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Cantoras by Carolina De Robertis
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it was amazing
bookshelves: history, latino, lgbtq, contemporary-fiction

This beautiful book about five women in Uruguay is one of the most unique narratives I've ever read.

It is 1977 and Uruguay is in the holds of a military dictatorship. Five city women, looking for a break from the stifling confines of city life, are brought together through various means. They travel as a group to Cabo Polonia, a deserted beach town on the coast. By the end of the week, the five of them have formed a bond that will follow them for the rest of their lives. Though their circumstances differ in many ways, there is one thing that ties them together--their desire to be intimate with other women. Flaca, Anita, Romina, Malena, and Paz have all been affected by the subversive political situation. Curfews, arrests, and an overall feeling of fear has caused them to crave a short time where they can be themselves. In Polonia, living in a tiny mud-floor shack, with no running water or beds, they spend time in the ocean, under the stars, and reflecting on their situations. The destructive regime has put an end to all sorts of freedoms, but the most dangerous one to practice is the one they are all guilty of--the simple act of desiring women instead of men.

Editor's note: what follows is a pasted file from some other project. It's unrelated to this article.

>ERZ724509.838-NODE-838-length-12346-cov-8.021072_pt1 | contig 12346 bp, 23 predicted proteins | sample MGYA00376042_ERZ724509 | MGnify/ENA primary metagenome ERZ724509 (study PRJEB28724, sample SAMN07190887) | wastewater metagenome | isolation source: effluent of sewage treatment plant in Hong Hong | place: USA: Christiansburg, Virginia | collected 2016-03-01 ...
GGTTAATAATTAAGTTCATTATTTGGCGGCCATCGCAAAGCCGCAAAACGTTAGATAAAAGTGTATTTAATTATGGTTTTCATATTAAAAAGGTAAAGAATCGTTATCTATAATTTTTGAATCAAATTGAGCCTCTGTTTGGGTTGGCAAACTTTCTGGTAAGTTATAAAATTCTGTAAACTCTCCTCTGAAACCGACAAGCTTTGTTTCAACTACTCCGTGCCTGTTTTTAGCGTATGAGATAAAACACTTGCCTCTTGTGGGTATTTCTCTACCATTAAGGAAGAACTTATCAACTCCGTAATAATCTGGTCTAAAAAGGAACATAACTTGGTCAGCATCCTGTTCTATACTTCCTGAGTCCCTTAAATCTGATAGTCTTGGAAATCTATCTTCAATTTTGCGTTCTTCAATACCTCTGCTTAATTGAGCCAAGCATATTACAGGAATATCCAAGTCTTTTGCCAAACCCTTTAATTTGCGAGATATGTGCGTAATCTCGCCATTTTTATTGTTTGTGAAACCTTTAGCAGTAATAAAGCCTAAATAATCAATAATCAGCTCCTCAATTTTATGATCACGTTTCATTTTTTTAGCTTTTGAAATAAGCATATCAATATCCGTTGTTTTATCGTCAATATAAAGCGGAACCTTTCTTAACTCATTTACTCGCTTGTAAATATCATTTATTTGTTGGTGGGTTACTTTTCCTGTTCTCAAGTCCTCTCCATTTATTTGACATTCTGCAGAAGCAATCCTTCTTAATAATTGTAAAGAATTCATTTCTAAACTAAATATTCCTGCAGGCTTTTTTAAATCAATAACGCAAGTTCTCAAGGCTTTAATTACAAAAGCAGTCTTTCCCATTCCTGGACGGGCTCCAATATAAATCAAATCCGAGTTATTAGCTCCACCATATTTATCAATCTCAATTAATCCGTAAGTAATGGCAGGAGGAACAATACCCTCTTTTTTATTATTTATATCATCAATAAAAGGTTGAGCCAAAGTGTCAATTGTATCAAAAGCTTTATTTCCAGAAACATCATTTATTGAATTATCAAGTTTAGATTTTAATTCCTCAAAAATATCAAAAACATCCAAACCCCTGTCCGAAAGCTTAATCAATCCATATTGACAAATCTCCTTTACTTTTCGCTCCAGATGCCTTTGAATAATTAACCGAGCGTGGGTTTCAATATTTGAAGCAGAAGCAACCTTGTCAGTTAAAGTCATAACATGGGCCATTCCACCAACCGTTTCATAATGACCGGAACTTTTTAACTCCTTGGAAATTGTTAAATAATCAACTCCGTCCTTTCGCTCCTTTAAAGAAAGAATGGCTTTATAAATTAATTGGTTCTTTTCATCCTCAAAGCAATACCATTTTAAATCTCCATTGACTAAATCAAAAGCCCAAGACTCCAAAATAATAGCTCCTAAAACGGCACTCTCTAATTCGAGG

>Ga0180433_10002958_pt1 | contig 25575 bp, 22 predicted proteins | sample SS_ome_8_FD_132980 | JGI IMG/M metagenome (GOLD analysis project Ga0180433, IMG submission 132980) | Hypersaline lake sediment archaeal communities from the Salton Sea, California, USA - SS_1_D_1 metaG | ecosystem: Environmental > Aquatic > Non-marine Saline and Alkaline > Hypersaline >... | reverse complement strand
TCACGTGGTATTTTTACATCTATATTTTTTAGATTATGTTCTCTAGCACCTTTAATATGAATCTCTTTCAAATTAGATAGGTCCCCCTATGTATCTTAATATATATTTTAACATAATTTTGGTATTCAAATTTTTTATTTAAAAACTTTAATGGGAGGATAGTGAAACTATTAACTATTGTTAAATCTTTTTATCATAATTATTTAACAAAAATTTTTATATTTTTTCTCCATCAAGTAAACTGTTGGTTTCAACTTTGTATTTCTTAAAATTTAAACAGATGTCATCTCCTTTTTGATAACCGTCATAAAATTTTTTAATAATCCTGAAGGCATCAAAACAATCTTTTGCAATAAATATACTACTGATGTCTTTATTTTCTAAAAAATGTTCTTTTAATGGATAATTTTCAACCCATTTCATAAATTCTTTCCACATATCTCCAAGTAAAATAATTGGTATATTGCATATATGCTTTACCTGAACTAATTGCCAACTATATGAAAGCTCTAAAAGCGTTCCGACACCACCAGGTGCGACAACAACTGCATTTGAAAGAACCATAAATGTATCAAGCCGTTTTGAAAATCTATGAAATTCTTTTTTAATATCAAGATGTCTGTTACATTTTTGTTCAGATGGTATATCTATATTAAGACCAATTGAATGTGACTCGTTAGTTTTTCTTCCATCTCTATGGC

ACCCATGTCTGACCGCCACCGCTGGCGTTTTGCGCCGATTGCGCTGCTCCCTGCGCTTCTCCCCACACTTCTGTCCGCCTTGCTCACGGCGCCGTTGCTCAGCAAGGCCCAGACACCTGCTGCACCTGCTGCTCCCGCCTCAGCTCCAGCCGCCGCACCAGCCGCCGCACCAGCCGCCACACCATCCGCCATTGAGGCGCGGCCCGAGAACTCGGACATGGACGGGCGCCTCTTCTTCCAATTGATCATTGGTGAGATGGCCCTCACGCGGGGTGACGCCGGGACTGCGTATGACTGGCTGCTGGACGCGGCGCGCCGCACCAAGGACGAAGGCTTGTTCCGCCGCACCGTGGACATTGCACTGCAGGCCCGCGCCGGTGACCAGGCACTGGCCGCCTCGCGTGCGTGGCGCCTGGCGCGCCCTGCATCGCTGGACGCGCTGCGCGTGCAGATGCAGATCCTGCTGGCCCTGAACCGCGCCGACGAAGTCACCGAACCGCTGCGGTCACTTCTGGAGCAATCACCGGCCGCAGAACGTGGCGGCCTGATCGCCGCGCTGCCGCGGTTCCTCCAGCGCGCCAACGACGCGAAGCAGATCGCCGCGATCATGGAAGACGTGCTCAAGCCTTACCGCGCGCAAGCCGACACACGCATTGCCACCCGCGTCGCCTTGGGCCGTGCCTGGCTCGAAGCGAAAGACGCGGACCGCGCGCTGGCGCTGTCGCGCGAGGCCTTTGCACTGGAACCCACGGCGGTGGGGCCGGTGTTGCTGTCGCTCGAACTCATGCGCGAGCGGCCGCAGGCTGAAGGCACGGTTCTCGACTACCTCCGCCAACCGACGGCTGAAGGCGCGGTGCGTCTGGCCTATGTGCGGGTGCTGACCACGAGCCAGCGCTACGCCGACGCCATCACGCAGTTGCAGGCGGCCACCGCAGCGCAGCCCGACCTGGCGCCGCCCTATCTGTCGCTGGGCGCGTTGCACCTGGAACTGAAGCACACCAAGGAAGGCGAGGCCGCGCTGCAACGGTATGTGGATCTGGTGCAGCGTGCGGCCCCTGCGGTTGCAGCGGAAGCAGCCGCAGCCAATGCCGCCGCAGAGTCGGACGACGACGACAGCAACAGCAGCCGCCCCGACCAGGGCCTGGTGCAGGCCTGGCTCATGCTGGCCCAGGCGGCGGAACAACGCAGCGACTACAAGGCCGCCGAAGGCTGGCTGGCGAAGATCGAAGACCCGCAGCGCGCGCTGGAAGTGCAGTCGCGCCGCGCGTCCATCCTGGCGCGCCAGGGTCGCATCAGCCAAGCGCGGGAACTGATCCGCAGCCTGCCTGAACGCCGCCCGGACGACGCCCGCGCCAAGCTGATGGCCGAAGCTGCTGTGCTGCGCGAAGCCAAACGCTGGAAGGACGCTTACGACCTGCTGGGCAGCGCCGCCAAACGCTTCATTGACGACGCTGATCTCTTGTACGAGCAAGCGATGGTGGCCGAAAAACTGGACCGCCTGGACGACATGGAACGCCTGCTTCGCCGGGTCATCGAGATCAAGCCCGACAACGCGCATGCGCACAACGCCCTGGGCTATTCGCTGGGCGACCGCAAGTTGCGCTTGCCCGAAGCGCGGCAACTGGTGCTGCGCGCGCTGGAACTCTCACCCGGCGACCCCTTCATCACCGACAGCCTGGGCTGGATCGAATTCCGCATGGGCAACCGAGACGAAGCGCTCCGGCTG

De Robertis does a stunning job of highlighting the struggles of these well developed fictional women in a patriarchal, authoritarian society before the gay rights movement arrived there. The book is a slow burn, one that lingers on long conversations and streams of thought. The landscape is breathtaking, and though there are horrific circumstances uncovered, the overriding vibe is one of pure Latin American charm.

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Reading Progress

Started Reading
July 17, 2019 – Finished Reading
July 18, 2019 – Shelved
July 18, 2019 – Shelved as: history
July 18, 2019 – Shelved as: latino
July 18, 2019 – Shelved as: lgbtq
July 18, 2019 – Shelved as: contemporary-fiction

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